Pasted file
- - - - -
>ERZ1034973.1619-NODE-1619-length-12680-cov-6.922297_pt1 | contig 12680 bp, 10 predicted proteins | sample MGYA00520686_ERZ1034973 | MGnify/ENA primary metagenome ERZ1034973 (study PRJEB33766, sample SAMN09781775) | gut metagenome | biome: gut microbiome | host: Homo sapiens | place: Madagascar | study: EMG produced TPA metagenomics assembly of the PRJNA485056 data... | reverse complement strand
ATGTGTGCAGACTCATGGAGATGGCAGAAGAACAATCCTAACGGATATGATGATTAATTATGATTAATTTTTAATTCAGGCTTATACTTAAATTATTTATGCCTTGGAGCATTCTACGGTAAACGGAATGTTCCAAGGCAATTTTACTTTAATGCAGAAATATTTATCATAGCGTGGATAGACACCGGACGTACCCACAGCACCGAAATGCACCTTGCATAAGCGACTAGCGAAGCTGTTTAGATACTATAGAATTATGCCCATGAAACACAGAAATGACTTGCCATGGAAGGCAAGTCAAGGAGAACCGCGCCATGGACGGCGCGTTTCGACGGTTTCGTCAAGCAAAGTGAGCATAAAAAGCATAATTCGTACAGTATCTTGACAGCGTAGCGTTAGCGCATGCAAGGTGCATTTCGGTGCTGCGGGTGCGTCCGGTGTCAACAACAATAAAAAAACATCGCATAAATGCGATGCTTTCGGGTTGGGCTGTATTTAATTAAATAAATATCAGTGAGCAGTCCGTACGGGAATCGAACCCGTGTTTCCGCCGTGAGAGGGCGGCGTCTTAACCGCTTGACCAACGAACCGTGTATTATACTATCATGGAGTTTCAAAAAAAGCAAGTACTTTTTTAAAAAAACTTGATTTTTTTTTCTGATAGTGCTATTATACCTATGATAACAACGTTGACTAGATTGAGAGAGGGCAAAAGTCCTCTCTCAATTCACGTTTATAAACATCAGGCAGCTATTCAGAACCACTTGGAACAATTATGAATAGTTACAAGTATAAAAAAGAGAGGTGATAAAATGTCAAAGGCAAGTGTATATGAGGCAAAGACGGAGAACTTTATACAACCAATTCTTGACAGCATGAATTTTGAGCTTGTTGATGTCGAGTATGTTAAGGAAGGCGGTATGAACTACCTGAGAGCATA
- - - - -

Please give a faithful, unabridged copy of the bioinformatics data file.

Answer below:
>ERZ1034973.1619-NODE-1619-length-12680-cov-6.922297_pt1 | contig 12680 bp, 10 predicted proteins | sample MGYA00520686_ERZ1034973 | MGnify/ENA primary metagenome ERZ1034973 (study PRJEB33766, sample SAMN09781775) | gut metagenome | biome: gut microbiome | host: Homo sapiens | place: Madagascar | study: EMG produced TPA metagenomics assembly of the PRJNA485056 data... | reverse complement strand
ATGTGTGCAGACTCATGGAGATGGCAGAAGAACAATCCTAACGGATATGATGATTAATTATGATTAATTTTTAATTCAGGCTTATACTTAAATTATTTATGCCTTGGAGCATTCTACGGTAAACGGAATGTTCCAAGGCAATTTTACTTTAATGCAGAAATATTTATCATAGCGTGGATAGACACCGGACGTACCCACAGCACCGAAATGCACCTTGCATAAGCGACTAGCGAAGCTGTTTAGATACTATAGAATTATGCCCATGAAACACAGAAATGACTTGCCATGGAAGGCAAGTCAAGGAGAACCGCGCCATGGACGGCGCGTTTCGACGGTTTCGTCAAGCAAAGTGAGCATAAAAAGCATAATTCGTACAGTATCTTGACAGCGTAGCGTTAGCGCATGCAAGGTGCATTTCGGTGCTGCGGGTGCGTCCGGTGTCAACAACAATAAAAAAACATCGCATAAATGCGATGCTTTCGGGTTGGGCTGTATTTAATTAAATAAATATCAGTGAGCAGTCCGTACGGGAATCGAACCCGTGTTTCCGCCGTGAGAGGGCGGCGTCTTAACCGCTTGACCAACGAACCGTGTATTATACTATCATGGAGTTTCAAAAAAAGCAAGTACTTTTTTAAAAAAACTTGATTTTTTTTTCTGATAGTGCTATTATACCTATGATAACAACGTTGACTAGATTGAGAGAGGGCAAAAGTCCTCTCTCAATTCACGTTTATAAACATCAGGCAGCTATTCAGAACCACTTGGAACAATTATGAATAGTTACAAGTATAAAAAAGAGAGGTGATAAAATGTCAAAGGCAAGTGTATATGAGGCAAAGACGGAGAACTTTATACAACCAATTCTTGACAGCATGAATTTTGAGCTTGTTGATGTCGAGTATGTTAAGGAAGGCGGTATGAACTACCTGAGAGCATA